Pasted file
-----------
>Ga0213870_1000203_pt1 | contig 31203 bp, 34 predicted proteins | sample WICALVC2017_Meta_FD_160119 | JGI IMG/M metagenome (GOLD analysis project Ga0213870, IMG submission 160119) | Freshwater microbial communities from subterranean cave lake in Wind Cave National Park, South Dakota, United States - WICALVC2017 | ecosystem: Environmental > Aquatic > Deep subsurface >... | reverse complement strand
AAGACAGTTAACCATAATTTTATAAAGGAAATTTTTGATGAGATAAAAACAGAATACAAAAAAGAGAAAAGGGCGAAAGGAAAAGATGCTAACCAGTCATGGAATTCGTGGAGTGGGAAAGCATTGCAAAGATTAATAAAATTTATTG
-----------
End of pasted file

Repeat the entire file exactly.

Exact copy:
>Ga0213870_1000203_pt1 | contig 31203 bp, 34 predicted proteins | sample WICALVC2017_Meta_FD_160119 | JGI IMG/M metagenome (GOLD analysis project Ga0213870, IMG submission 160119) | Freshwater microbial communities from subterranean cave lake in Wind Cave National Park, South Dakota, United States - WICALVC2017 | ecosystem: Environmental > Aquatic > Deep subsurface >... | reverse complement strand
AAGACAGTTAACCATAATTTTATAAAGGAAATTTTTGATGAGATAAAAACAGAATACAAAAAAGAGAAAAGGGCGAAAGGAAAAGATGCTAACCAGTCATGGAATTCGTGGAGTGGGAAAGCATTGCAAAGATTAATAAAATTTATTG